[5 min read]
The following article will discuss the reasons why added-value from the textile and garment industry to local enterprises is still moderate despite tremendous export turnover in recent years, in addition to the future advantages of investing in the textile and dyeing industry for foreign businesses.
Uneven development of subsectors in the textile industry
Vietnam’s textile and garment industry has consistently ranked among global leaders in recent years. However, enterprises continue to face several challenges in grasping the benefits of the industry’s growing export turnover, which can be attributed to the uneven development of subsectors in the textile industry. The textile industry is composed of a wide number of subsectors, covering the entire production cycle from the production of raw materials (man-made fibers) to semi-processed (yarn, woven and knitted fabrics with their finishing processes) and final products (carpets, home textiles, clothing and industrial use textiles).
Despite growing impressively since 1998 thanks to a series of events to expand relationships and trade cooperation with other countries and territories, Vietnam’s textile and garment industry has not developed equally as the country has focused on scaling up the production of fibers and final products while the production of semi-processed goods has lagged far behind.
The world textile industry is divided into four modes, which are classified from high to low added value as follows:
1. CMT – Cut, Make, Trim
2. OEM/FOB – Original Equipment Manufacturing/Free On Board
3. ODM – Original Design Manufacturing
4. OBM – Original Brand Manufacturing
In the case of Vietnam’s textile and apparel industry, its production is mainly based on the CMT method (65%) and FOB method (30%), resulting in the inability to produce wholly obtained products as well as low added value products. Therefore, the surplus value gained by domestic enterprises in this industry is relatively low and still mainly dependent on the country’s cheap labor advantage.
The Comprehensive and Progressive Agreement for Trans-Pacific Partnership (CPTPP) that came into effect in January 2019 has gradually removed tariffs on a range of key export products, including textiles and apparel. However, the export turnover of textiles and garments in 2019 was only around USD39bn — US1bn lower than its target. In December 2020, the European Parliament officially approved a free trade agreement between Vietnam and European Union (EVFTA) with the commitments to abolish nearly 100% of import duties as agreed by the two sides. However, Vietnam’s textile and garment industry continues to encounter a number of difficulties in the practical implementation of FTAs. In the CPTPP, textile and apparel rules of origin are only applicable to companies having a complete supply chain from yarn onward. However, the number of Vietnamese enterprises that can satisfy the CPTPP origin principle — such as Thanh Cong, Phong Phu Corp and Hanosimex — is very small. Similarly, EVFTA also stipulates that product materials must be sourced from Vietnam or the EU with the cutting and sewing processes taking place on either side.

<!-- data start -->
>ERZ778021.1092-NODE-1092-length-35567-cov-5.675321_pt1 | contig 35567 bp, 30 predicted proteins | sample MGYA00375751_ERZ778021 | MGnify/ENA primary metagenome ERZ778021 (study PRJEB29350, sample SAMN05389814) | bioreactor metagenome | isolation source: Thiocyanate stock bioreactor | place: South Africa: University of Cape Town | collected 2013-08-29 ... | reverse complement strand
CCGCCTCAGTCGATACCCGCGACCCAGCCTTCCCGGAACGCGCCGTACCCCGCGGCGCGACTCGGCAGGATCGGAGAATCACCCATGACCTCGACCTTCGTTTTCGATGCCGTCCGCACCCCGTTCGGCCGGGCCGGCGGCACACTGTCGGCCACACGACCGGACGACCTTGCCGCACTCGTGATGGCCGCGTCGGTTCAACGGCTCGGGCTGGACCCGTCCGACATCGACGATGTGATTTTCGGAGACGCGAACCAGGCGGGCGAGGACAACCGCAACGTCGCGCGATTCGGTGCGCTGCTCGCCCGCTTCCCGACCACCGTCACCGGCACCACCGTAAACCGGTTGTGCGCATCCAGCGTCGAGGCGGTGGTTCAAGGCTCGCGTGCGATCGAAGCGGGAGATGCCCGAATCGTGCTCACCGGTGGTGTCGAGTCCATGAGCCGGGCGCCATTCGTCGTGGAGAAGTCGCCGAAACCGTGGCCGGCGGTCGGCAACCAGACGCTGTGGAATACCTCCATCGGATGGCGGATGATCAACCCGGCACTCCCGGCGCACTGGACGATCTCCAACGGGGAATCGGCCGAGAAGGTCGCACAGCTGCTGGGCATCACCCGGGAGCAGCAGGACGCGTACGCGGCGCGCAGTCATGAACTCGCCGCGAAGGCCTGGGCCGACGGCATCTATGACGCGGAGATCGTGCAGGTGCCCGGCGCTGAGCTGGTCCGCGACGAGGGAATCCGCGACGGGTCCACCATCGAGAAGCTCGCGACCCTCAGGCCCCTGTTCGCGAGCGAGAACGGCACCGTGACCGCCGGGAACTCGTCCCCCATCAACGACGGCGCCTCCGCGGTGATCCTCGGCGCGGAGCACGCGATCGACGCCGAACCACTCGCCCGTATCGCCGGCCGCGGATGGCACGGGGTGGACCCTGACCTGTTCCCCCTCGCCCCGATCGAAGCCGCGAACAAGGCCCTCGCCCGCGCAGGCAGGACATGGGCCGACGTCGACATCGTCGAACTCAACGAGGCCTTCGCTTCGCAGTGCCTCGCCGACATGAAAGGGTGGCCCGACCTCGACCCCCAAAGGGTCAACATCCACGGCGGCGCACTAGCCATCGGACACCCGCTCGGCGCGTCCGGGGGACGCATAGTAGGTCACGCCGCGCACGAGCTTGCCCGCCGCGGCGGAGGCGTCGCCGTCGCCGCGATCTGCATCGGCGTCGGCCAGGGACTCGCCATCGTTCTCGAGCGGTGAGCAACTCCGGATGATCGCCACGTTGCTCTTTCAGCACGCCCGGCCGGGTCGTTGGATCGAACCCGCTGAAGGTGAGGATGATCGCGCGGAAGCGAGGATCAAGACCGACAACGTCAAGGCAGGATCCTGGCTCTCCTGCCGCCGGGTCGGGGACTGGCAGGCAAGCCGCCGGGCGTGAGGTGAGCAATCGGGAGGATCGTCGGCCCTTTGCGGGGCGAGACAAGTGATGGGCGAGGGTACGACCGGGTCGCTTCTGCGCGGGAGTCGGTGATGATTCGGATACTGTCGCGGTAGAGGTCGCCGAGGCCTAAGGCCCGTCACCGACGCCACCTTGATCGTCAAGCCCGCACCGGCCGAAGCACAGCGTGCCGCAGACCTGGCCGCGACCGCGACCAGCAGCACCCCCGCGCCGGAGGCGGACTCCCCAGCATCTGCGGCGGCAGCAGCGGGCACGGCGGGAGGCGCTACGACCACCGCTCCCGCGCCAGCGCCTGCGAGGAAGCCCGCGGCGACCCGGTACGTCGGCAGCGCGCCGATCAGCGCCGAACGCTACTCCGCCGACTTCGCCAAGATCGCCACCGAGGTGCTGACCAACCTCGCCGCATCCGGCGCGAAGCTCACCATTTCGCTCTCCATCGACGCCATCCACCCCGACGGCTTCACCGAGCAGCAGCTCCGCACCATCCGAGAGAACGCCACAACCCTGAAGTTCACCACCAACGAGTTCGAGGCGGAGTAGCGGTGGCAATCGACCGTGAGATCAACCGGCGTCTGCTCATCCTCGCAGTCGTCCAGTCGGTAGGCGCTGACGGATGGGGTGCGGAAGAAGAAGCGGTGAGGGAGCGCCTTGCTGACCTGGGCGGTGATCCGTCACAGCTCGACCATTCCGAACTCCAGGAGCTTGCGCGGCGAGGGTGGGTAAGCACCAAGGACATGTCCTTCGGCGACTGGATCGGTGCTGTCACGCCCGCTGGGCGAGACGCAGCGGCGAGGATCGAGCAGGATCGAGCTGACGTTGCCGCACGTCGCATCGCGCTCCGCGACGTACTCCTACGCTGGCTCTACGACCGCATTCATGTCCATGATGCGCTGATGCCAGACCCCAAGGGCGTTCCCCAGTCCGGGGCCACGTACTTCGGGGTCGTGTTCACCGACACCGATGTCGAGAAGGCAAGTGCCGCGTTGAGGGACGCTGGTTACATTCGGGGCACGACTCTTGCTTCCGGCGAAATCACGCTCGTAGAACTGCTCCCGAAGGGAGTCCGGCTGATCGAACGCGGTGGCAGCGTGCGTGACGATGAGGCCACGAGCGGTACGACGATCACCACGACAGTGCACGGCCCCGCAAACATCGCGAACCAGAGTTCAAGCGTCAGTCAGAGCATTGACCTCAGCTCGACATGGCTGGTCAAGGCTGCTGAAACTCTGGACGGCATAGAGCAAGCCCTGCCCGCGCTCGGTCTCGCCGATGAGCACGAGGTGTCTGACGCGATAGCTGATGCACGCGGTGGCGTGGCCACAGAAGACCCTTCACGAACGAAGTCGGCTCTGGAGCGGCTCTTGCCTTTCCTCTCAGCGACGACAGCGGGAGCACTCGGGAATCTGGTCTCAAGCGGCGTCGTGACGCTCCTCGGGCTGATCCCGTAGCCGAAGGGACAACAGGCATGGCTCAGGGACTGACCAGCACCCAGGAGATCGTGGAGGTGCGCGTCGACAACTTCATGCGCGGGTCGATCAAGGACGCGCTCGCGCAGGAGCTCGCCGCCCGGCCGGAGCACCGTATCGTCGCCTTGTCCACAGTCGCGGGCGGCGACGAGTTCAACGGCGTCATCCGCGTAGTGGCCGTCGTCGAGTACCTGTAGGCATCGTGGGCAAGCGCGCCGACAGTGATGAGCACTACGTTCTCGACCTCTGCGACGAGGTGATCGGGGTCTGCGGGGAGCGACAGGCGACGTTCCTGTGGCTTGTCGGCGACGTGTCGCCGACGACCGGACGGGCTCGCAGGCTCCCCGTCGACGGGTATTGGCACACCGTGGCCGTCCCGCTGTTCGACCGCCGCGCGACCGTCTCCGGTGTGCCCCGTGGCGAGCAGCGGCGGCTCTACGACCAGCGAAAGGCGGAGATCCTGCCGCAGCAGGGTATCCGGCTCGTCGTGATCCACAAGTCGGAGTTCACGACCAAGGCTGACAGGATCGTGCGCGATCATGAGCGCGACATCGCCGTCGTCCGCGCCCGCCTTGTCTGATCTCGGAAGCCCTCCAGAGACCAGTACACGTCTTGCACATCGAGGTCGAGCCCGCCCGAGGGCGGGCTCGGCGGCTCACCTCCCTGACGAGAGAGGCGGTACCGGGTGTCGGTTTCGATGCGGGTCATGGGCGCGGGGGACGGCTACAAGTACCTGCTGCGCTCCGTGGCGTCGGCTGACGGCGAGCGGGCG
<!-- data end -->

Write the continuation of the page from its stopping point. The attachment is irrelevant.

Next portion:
However, this difficulty opens up opportunities for businesses investing in the textile and dyeing industry in Vietnam.
First of all, as market access increases and tariff commitments come into effect under the CTPPP, textile and garment companies can rapidly increase their exports to many member countries. Secondly, the industry’s core advantage is the low labor costs compared to other regional countries such as Thailand and Malaysia (you can refer to the regional minimum wage HERE). Finally, as Vietnam’s textile and garment industry has gained competitive advantages in the fields of fiber production and garment manufacturing over the past 20 years, the apparel supply chain will become complete when fabric production and dyeing projects come into operation.
In terms of regional factors, the Ministry of Industry and Trade has drafted a master plan for Vietnam’s textile industrial development through 2020 — with a vision to 2030 — to orientate production toward the South of Vietnam. The southern market possesses the advantage of an abundant and skilled workforce as well as high consumption, which are are motivations for future growth of Vietnam’s textile and garment industry.
Pham Quang Anh, CEO of Dony Garment Company Limited, said that businesses like his are benefiting from COVID-19 because the supply chain from China has been impacted. Previous customers who transitioned Chinese manufacturers due to lower prices are now returning to Dony.
In addition, Vietnam’s success story in containing COVID-19 along with the millions of Vietnamese-made masks being exported to other countries are proving the safety and workmanship of Vietnamese garment enterprises.